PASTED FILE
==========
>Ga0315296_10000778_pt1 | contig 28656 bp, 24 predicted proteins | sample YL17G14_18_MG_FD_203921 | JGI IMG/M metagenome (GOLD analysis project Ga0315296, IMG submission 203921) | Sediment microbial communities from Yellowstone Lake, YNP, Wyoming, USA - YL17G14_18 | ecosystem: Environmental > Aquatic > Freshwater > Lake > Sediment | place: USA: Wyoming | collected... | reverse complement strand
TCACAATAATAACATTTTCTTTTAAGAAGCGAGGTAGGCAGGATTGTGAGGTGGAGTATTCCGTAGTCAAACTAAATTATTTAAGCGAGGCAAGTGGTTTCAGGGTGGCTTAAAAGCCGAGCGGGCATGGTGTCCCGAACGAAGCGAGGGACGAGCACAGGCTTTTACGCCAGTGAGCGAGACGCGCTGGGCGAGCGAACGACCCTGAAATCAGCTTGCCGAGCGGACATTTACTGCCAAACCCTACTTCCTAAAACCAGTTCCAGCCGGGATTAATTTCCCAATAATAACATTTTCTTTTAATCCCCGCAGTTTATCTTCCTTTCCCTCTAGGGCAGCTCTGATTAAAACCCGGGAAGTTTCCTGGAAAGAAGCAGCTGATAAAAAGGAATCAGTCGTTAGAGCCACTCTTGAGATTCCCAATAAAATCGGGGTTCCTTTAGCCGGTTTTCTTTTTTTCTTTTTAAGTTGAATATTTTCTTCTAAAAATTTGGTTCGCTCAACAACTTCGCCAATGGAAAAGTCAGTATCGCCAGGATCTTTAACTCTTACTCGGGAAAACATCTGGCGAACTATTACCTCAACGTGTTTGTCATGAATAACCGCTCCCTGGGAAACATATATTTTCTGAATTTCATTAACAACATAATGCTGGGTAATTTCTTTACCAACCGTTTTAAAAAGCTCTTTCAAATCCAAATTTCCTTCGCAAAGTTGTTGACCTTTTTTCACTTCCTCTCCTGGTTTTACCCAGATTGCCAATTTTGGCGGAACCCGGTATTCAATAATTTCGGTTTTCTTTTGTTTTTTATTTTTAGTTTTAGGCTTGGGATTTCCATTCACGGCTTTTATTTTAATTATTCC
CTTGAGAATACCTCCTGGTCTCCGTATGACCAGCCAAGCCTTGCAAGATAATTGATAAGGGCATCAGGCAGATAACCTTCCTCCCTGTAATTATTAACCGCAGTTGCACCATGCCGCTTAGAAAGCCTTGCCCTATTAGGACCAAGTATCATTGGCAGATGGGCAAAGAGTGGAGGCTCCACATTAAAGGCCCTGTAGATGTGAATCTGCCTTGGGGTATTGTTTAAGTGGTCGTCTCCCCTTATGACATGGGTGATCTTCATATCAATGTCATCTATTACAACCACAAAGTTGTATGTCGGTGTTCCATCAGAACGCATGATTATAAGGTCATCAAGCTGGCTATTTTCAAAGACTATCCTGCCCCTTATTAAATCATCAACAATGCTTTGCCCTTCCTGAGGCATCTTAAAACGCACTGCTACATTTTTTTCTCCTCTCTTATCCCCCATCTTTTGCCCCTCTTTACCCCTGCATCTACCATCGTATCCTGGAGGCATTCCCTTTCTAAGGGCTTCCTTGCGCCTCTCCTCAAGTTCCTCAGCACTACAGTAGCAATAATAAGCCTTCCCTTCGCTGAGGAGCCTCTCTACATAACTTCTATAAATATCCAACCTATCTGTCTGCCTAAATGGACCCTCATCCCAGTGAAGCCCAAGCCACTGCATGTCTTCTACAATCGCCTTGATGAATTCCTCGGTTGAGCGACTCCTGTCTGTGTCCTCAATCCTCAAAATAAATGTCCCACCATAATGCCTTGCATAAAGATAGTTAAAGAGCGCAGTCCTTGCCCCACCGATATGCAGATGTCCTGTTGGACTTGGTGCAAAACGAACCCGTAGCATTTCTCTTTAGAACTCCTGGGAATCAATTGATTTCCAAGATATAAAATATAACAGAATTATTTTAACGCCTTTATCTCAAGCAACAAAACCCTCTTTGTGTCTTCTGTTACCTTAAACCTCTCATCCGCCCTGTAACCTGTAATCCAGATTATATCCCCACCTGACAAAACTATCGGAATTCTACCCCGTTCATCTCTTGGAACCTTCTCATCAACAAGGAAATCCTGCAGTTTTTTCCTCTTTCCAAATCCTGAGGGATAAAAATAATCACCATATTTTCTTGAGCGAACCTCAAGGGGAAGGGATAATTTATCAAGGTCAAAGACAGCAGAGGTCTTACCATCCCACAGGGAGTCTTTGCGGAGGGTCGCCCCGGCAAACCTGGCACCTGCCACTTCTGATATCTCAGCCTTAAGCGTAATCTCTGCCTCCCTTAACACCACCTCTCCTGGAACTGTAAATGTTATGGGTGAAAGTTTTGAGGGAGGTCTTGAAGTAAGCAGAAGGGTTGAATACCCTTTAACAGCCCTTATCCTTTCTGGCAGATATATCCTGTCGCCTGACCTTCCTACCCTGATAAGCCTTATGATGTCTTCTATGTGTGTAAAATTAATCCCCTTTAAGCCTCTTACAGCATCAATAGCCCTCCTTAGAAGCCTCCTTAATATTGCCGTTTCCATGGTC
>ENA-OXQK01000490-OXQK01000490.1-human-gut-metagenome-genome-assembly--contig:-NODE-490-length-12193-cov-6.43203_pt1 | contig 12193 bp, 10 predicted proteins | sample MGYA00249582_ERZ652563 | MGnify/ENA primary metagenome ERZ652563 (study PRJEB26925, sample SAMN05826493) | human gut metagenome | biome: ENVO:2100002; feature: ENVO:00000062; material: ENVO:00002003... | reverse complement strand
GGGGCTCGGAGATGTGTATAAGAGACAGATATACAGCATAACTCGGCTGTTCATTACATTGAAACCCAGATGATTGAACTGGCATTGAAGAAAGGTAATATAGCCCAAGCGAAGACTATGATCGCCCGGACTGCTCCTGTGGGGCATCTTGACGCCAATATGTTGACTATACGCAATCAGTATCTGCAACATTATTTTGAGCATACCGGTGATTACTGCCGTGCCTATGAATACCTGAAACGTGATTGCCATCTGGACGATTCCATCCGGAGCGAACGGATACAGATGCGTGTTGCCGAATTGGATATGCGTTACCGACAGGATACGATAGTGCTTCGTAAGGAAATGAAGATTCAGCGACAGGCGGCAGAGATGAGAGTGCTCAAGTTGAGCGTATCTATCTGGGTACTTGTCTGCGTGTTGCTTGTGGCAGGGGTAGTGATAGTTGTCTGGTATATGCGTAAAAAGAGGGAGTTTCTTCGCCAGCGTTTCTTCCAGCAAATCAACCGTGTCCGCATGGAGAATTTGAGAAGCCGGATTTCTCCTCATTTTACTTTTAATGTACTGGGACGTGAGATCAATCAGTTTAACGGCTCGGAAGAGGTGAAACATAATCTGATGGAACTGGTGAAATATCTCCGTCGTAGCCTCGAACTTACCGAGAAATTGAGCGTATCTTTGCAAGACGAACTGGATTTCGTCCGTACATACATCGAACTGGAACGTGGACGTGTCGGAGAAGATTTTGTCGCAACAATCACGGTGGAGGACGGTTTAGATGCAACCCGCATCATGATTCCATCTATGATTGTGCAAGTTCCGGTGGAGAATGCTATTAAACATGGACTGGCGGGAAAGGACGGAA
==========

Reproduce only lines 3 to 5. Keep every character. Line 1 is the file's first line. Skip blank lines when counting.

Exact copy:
CTTGAGAATACCTCCTGGTCTCCGTATGACCAGCCAAGCCTTGCAAGATAATTGATAAGGGCATCAGGCAGATAACCTTCCTCCCTGTAATTATTAACCGCAGTTGCACCATGCCGCTTAGAAAGCCTTGCCCTATTAGGACCAAGTATCATTGGCAGATGGGCAAAGAGTGGAGGCTCCACATTAAAGGCCCTGTAGATGTGAATCTGCCTTGGGGTATTGTTTAAGTGGTCGTCTCCCCTTATGACATGGGTGATCTTCATATCAATGTCATCTATTACAACCACAAAGTTGTATGTCGGTGTTCCATCAGAACGCATGATTATAAGGTCATCAAGCTGGCTATTTTCAAAGACTATCCTGCCCCTTATTAAATCATCAACAATGCTTTGCCCTTCCTGAGGCATCTTAAAACGCACTGCTACATTTTTTTCTCCTCTCTTATCCCCCATCTTTTGCCCCTCTTTACCCCTGCATCTACCATCGTATCCTGGAGGCATTCCCTTTCTAAGGGCTTCCTTGCGCCTCTCCTCAAGTTCCTCAGCACTACAGTAGCAATAATAAGCCTTCCCTTCGCTGAGGAGCCTCTCTACATAACTTCTATAAATATCCAACCTATCTGTCTGCCTAAATGGACCCTCATCCCAGTGAAGCCCAAGCCACTGCATGTCTTCTACAATCGCCTTGATGAATTCCTCGGTTGAGCGACTCCTGTCTGTGTCCTCAATCCTCAAAATAAATGTCCCACCATAATGCCTTGCATAAAGATAGTTAAAGAGCGCAGTCCTTGCCCCACCGATATGCAGATGTCCTGTTGGACTTGGTGCAAAACGAACCCGTAGCATTTCTCTTTAGAACTCCTGGGAATCAATTGATTTCCAAGATATAAAATATAACAGAATTATTTTAACGCCTTTATCTCAAGCAACAAAACCCTCTTTGTGTCTTCTGTTACCTTAAACCTCTCATCCGCCCTGTAACCTGTAATCCAGATTATATCCCCACCTGACAAAACTATCGGAATTCTACCCCGTTCATCTCTTGGAACCTTCTCATCAACAAGGAAATCCTGCAGTTTTTTCCTCTTTCCAAATCCTGAGGGATAAAAATAATCACCATATTTTCTTGAGCGAACCTCAAGGGGAAGGGATAATTTATCAAGGTCAAAGACAGCAGAGGTCTTACCATCCCACAGGGAGTCTTTGCGGAGGGTCGCCCCGGCAAACCTGGCACCTGCCACTTCTGATATCTCAGCCTTAAGCGTAATCTCTGCCTCCCTTAACACCACCTCTCCTGGAACTGTAAATGTTATGGGTGAAAGTTTTGAGGGAGGTCTTGAAGTAAGCAGAAGGGTTGAATACCCTTTAACAGCCCTTATCCTTTCTGGCAGATATATCCTGTCGCCTGACCTTCCTACCCTGATAAGCCTTATGATGTCTTCTATGTGTGTAAAATTAATCCCCTTTAAGCCTCTTACAGCATCAATAGCCCTCCTTAGAAGCCTCCTTAATATTGCCGTTTCCATGGTC
>ENA-OXQK01000490-OXQK01000490.1-human-gut-metagenome-genome-assembly--contig:-NODE-490-length-12193-cov-6.43203_pt1 | contig 12193 bp, 10 predicted proteins | sample MGYA00249582_ERZ652563 | MGnify/ENA primary metagenome ERZ652563 (study PRJEB26925, sample SAMN05826493) | human gut metagenome | biome: ENVO:2100002; feature: ENVO:00000062; material: ENVO:00002003... | reverse complement strand
GGGGCTCGGAGATGTGTATAAGAGACAGATATACAGCATAACTCGGCTGTTCATTACATTGAAACCCAGATGATTGAACTGGCATTGAAGAAAGGTAATATAGCCCAAGCGAAGACTATGATCGCCCGGACTGCTCCTGTGGGGCATCTTGACGCCAATATGTTGACTATACGCAATCAGTATCTGCAACATTATTTTGAGCATACCGGTGATTACTGCCGTGCCTATGAATACCTGAAACGTGATTGCCATCTGGACGATTCCATCCGGAGCGAACGGATACAGATGCGTGTTGCCGAATTGGATATGCGTTACCGACAGGATACGATAGTGCTTCGTAAGGAAATGAAGATTCAGCGACAGGCGGCAGAGATGAGAGTGCTCAAGTTGAGCGTATCTATCTGGGTACTTGTCTGCGTGTTGCTTGTGGCAGGGGTAGTGATAGTTGTCTGGTATATGCGTAAAAAGAGGGAGTTTCTTCGCCAGCGTTTCTTCCAGCAAATCAACCGTGTCCGCATGGAGAATTTGAGAAGCCGGATTTCTCCTCATTTTACTTTTAATGTACTGGGACGTGAGATCAATCAGTTTAACGGCTCGGAAGAGGTGAAACATAATCTGATGGAACTGGTGAAATATCTCCGTCGTAGCCTCGAACTTACCGAGAAATTGAGCGTATCTTTGCAAGACGAACTGGATTTCGTCCGTACATACATCGAACTGGAACGTGGACGTGTCGGAGAAGATTTTGTCGCAACAATCACGGTGGAGGACGGTTTAGATGCAACCCGCATCATGATTCCATCTATGATTGTGCAAGTTCCGGTGGAGAATGCTATTAAACATGGACTGGCGGGAAAGGACGGAA